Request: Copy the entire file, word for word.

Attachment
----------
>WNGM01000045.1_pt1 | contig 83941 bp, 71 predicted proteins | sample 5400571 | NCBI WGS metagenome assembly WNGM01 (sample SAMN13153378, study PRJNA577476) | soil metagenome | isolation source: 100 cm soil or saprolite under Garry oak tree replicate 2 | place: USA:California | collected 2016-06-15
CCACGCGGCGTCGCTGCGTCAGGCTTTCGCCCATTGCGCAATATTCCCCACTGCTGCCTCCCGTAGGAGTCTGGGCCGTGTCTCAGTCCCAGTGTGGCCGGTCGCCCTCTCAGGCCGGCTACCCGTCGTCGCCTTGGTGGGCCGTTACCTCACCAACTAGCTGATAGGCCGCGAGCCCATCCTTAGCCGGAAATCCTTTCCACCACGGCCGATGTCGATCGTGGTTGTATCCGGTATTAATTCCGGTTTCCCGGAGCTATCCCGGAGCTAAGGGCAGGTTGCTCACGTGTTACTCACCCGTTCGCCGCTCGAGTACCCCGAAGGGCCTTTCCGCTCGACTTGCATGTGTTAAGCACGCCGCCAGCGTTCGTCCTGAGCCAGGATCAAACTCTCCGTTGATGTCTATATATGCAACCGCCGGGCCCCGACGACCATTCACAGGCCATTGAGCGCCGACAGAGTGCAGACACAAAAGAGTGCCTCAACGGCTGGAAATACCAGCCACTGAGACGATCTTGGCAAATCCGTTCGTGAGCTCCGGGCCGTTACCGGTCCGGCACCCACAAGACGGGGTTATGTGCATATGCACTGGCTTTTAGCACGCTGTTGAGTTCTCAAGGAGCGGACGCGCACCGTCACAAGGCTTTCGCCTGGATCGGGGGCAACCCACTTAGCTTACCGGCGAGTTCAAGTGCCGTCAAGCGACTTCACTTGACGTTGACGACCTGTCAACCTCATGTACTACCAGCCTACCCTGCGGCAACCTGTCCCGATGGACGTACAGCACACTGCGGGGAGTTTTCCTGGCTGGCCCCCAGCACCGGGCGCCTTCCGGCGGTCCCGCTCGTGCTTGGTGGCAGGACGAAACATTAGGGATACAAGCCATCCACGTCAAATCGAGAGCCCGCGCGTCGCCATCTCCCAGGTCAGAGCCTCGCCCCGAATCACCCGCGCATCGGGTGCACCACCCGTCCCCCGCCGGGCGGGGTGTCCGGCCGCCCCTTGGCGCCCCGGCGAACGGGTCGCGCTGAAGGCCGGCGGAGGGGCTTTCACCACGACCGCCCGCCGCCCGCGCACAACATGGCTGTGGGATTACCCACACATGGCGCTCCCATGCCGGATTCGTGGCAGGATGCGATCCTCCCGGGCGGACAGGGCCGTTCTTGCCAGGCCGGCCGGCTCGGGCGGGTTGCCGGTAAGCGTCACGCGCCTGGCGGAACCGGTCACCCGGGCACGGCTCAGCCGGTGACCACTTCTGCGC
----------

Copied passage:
>WNGM01000045.1_pt1 | contig 83941 bp, 71 predicted proteins | sample 5400571 | NCBI WGS metagenome assembly WNGM01 (sample SAMN13153378, study PRJNA577476) | soil metagenome | isolation source: 100 cm soil or saprolite under Garry oak tree replicate 2 | place: USA:California | collected 2016-06-15
CCACGCGGCGTCGCTGCGTCAGGCTTTCGCCCATTGCGCAATATTCCCCACTGCTGCCTCCCGTAGGAGTCTGGGCCGTGTCTCAGTCCCAGTGTGGCCGGTCGCCCTCTCAGGCCGGCTACCCGTCGTCGCCTTGGTGGGCCGTTACCTCACCAACTAGCTGATAGGCCGCGAGCCCATCCTTAGCCGGAAATCCTTTCCACCACGGCCGATGTCGATCGTGGTTGTATCCGGTATTAATTCCGGTTTCCCGGAGCTATCCCGGAGCTAAGGGCAGGTTGCTCACGTGTTACTCACCCGTTCGCCGCTCGAGTACCCCGAAGGGCCTTTCCGCTCGACTTGCATGTGTTAAGCACGCCGCCAGCGTTCGTCCTGAGCCAGGATCAAACTCTCCGTTGATGTCTATATATGCAACCGCCGGGCCCCGACGACCATTCACAGGCCATTGAGCGCCGACAGAGTGCAGACACAAAAGAGTGCCTCAACGGCTGGAAATACCAGCCACTGAGACGATCTTGGCAAATCCGTTCGTGAGCTCCGGGCCGTTACCGGTCCGGCACCCACAAGACGGGGTTATGTGCATATGCACTGGCTTTTAGCACGCTGTTGAGTTCTCAAGGAGCGGACGCGCACCGTCACAAGGCTTTCGCCTGGATCGGGGGCAACCCACTTAGCTTACCGGCGAGTTCAAGTGCCGTCAAGCGACTTCACTTGACGTTGACGACCTGTCAACCTCATGTACTACCAGCCTACCCTGCGGCAACCTGTCCCGATGGACGTACAGCACACTGCGGGGAGTTTTCCTGGCTGGCCCCCAGCACCGGGCGCCTTCCGGCGGTCCCGCTCGTGCTTGGTGGCAGGACGAAACATTAGGGATACAAGCCATCCACGTCAAATCGAGAGCCCGCGCGTCGCCATCTCCCAGGTCAGAGCCTCGCCCCGAATCACCCGCGCATCGGGTGCACCACCCGTCCCCCGCCGGGCGGGGTGTCCGGCCGCCCCTTGGCGCCCCGGCGAACGGGTCGCGCTGAAGGCCGGCGGAGGGGCTTTCACCACGACCGCCCGCCGCCCGCGCACAACATGGCTGTGGGATTACCCACACATGGCGCTCCCATGCCGGATTCGTGGCAGGATGCGATCCTCCCGGGCGGACAGGGCCGTTCTTGCCAGGCCGGCCGGCTCGGGCGGGTTGCCGGTAAGCGTCACGCGCCTGGCGGAACCGGTCACCCGGGCACGGCTCAGCCGGTGACCACTTCTGCGC